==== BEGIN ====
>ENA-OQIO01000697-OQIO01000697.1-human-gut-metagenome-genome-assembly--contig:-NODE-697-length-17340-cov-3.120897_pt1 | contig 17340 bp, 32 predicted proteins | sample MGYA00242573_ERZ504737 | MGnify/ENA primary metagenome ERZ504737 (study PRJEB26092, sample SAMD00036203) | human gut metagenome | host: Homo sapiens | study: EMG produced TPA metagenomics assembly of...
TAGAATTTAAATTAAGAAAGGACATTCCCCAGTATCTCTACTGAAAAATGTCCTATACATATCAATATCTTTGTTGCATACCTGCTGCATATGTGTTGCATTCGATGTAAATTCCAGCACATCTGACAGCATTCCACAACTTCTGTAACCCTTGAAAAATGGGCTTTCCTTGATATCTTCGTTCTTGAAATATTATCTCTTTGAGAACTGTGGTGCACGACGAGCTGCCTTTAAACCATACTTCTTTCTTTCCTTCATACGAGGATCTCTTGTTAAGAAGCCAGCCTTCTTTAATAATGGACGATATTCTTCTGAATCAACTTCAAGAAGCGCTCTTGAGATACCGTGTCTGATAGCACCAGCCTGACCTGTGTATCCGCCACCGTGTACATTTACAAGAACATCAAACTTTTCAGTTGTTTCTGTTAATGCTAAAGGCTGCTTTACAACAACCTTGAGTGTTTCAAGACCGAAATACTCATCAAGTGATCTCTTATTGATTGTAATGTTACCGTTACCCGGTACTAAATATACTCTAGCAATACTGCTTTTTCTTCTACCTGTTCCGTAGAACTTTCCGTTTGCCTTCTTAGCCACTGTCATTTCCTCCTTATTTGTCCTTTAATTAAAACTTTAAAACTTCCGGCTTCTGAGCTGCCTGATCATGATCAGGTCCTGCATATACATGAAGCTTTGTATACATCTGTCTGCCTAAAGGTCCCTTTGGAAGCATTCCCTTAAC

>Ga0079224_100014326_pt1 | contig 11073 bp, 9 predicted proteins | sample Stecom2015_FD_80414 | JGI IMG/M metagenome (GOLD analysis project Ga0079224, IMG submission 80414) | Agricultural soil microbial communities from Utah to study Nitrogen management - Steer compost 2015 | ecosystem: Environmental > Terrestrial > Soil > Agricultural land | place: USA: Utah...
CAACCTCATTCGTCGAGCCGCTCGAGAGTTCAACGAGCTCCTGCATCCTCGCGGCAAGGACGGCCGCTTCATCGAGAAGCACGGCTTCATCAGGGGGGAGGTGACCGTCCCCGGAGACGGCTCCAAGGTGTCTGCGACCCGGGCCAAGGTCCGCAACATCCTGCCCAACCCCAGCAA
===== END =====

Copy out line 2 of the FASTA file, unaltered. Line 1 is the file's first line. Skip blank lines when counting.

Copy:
TAGAATTTAAATTAAGAAAGGACATTCCCCAGTATCTCTACTGAAAAATGTCCTATACATATCAATATCTTTGTTGCATACCTGCTGCATATGTGTTGCATTCGATGTAAATTCCAGCACATCTGACAGCATTCCACAACTTCTGTAACCCTTGAAAAATGGGCTTTCCTTGATATCTTCGTTCTTGAAATATTATCTCTTTGAGAACTGTGGTGCACGACGAGCTGCCTTTAAACCATACTTCTTTCTTTCCTTCATACGAGGATCTCTTGTTAAGAAGCCAGCCTTCTTTAATAATGGACGATATTCTTCTGAATCAACTTCAAGAAGCGCTCTTGAGATACCGTGTCTGATAGCACCAGCCTGACCTGTGTATCCGCCACCGTGTACATTTACAAGAACATCAAACTTTTCAGTTGTTTCTGTTAATGCTAAAGGCTGCTTTACAACAACCTTGAGTGTTTCAAGACCGAAATACTCATCAAGTGATCTCTTATTGATTGTAATGTTACCGTTACCCGGTACTAAATATACTCTAGCAATACTGCTTTTTCTTCTACCTGTTCCGTAGAACTTTCCGTTTGCCTTCTTAGCCACTGTCATTTCCTCCTTATTTGTCCTTTAATTAAAACTTTAAAACTTCCGGCTTCTGAGCTGCCTGATCATGATCAGGTCCTGCATATACATGAAGCTTTGTATACATCTGTCTGCCTAAAGGTCCCTTTGGAAGCATTCCCTTAAC